In various embodiments, cryogen spray 48 is used as cooling source through evaporative cooling and contact with the electrode that's touching the skin, and also to inflate a probe/electrode chamber to provide pressure which will inflate and/or bow out the thin flexible electrode to provide improved contact (e.g. thermal and mechanical) with the skin and also some degree of conformance with the skin. In embodiments employing higher chamber pressures, approximately 10 to 20 psi, the flexible thin polyamide electrode tissue contacting structure can become very rigid, and can have similar properties (e.g. stiffness, rigidity etc.) to Mylar®. Then, decreasing the pressure several psi (e.g. 1 to 4 psi) the rigidity decreases and the tissue contacting surface of the electrode begins to become conformable. Thus, the rigidity and/or conformity of the electrode can be selectable with chamber pressure and adjusted for the mechanical properties and shape of the skin surface being treated in order to obtain the desired level of thermal coupling to the skin. Chamber pressures between five to ten psi have been found to perform well for many applications. More rigid structures can be obtained at higher chamber pressures, and contrarily very flexible conformable structures can be obtained at lower pressures. In alternative embodiments, the use of a sealed evaporation chamber and “bowable” electrode could also be employed with electrodes having a dielectric oxide layer, such as the aluminum-aluminum oxide. In such embodiments, electrode thickness, surface length and support structure are configured to allow the electrode surface to bow outward with pressure in the 1 to 10 psi or other range disclosed herein. The flexibility of a metal electrode can be increased using one or more of the following approaches: by making the electrode thinner, increasing the unsupported length of the electrode surface and using materials/processing methods with reduced stiffness (e.g. Young's Modulus). In one embodiment an aluminum-aluminum oxide electrode could be in the form of a foil type electrode and may have a comparable thicknesses to commercially available aluminum foil.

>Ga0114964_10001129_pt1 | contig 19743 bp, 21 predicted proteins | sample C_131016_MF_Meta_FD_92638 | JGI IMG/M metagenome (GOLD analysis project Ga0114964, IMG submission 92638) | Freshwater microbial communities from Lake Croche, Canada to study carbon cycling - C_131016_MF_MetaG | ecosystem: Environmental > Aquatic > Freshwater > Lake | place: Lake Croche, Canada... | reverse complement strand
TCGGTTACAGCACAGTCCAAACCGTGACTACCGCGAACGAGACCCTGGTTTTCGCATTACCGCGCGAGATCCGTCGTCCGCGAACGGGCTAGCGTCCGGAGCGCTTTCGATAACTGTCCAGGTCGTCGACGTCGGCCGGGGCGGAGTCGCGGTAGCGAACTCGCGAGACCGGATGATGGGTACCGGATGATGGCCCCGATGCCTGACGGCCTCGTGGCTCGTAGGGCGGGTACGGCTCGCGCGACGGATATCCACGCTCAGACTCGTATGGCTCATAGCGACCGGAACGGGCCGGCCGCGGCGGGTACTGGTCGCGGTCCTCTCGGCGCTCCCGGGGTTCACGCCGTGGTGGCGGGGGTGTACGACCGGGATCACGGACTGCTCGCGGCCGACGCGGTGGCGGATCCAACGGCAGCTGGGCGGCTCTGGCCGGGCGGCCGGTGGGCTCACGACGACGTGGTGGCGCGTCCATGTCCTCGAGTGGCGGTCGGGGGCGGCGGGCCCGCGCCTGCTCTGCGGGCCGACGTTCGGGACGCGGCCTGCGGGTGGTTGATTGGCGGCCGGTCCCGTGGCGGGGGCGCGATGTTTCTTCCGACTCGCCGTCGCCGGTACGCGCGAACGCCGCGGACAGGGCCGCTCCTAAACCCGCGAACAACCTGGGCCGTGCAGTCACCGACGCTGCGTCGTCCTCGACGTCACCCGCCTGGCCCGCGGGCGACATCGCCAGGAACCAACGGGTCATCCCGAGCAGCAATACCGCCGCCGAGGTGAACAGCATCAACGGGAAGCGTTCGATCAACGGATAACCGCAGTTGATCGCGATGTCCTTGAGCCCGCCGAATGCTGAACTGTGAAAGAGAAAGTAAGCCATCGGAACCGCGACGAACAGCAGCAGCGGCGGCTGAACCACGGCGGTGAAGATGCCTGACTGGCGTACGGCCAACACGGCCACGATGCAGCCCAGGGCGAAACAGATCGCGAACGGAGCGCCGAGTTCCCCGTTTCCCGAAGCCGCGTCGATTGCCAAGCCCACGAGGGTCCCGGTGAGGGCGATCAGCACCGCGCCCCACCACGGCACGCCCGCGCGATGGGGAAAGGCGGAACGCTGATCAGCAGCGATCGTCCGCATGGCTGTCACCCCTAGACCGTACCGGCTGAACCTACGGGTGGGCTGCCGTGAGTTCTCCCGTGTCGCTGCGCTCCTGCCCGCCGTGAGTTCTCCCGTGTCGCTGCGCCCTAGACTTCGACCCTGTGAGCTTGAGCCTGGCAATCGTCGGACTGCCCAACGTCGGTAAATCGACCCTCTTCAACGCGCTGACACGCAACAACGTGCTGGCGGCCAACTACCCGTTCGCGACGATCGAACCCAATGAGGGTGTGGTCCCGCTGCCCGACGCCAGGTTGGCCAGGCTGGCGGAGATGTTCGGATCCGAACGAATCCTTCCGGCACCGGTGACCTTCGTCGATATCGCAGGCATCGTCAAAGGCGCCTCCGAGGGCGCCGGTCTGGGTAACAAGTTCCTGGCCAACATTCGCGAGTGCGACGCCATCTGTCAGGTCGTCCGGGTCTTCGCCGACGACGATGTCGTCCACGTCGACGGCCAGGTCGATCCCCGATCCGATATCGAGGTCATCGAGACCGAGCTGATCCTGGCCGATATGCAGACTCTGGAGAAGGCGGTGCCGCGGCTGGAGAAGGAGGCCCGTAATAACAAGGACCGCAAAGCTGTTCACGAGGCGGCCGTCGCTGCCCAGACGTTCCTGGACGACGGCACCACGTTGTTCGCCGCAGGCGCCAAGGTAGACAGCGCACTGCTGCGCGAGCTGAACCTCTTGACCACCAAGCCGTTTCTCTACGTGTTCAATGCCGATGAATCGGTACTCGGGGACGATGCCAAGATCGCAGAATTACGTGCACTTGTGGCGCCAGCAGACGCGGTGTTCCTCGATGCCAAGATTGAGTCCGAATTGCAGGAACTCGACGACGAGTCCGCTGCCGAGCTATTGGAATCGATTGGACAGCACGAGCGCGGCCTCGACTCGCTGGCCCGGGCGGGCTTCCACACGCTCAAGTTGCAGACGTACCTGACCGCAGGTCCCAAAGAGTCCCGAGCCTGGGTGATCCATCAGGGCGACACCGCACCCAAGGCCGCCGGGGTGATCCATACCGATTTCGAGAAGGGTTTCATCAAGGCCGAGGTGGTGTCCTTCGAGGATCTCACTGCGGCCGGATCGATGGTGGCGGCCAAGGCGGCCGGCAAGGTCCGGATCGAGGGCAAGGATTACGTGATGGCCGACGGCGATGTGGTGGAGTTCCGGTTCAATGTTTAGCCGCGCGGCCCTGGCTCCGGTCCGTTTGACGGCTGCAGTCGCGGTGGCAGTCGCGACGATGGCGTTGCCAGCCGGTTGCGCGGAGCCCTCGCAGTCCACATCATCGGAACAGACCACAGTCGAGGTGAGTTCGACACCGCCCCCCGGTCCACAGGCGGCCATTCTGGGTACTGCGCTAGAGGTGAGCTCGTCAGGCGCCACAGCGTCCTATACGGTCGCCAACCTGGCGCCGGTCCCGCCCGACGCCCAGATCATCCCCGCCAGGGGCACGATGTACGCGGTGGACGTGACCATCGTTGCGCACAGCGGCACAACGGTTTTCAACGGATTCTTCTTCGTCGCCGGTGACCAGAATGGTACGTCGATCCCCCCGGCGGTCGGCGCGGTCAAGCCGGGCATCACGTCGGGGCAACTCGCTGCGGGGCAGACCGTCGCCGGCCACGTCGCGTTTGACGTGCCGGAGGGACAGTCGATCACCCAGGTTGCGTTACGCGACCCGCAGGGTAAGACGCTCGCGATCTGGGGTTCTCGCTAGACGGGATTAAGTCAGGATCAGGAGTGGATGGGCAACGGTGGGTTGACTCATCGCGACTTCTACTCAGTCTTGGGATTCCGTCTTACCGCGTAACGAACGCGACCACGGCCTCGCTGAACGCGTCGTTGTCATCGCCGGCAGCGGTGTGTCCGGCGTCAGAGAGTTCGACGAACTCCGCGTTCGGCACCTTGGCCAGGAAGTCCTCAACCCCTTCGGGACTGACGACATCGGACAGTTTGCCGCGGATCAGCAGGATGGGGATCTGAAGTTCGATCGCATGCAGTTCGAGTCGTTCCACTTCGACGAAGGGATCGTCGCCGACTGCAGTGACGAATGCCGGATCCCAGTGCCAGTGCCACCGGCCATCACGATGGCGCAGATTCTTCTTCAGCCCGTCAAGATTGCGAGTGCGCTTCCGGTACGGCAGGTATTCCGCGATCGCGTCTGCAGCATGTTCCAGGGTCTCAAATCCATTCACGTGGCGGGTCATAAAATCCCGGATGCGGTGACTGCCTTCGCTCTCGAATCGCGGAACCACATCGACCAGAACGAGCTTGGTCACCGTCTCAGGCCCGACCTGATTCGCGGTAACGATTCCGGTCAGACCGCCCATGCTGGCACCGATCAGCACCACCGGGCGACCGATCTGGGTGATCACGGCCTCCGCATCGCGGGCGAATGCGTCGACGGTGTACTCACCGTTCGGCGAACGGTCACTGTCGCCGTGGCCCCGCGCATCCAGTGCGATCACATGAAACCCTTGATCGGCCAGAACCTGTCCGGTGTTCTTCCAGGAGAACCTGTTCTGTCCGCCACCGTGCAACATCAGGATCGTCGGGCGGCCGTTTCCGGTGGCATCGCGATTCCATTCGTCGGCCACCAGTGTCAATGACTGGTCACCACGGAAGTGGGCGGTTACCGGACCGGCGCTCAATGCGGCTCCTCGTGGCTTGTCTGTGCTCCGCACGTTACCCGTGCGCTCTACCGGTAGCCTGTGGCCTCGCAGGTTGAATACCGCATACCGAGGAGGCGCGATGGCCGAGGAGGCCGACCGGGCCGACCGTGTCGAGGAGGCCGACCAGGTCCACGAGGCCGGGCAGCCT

Improved thermal response time is another advantage of embodiments using sprayed cryogen 48 for cooling purposes. Circulating water cooling systems have the limitation of not being able to have fast enough thermal response times due to a number of factors (e.g. thermodynamic properties of water, heat and mass transfer limitations, etc.). The use of the spray cryogens in combination with a thin film electrode (e.g. polyamide-copper) overcomes these limitations and provide& the capability to perform a number Of different types of algorithms for skin treatment that could not be performed with a circulating cold water cooling system. For example, the refrigerant spray could be turned on the order of milliseconds before the start of RF energy delivery to the desired tissue and subsequently cycled off and on in millisecond durations. In various embodiments this could be accomplished using commercially available solenoid valves coupled to a cryogen supply (e.g. a compressed gag canister) or the cryogen delivery loop. Such valves have response times on the order of five to ten milliseconds. In various embodiments, these valves could be coupled to a computer control system or could be manually controlled by the physician by means of a foot switch or similar device. One of the key advantages of this and related systems is the ability to rapidly respond and cool overheated tissue before the occurrence of thermal injury.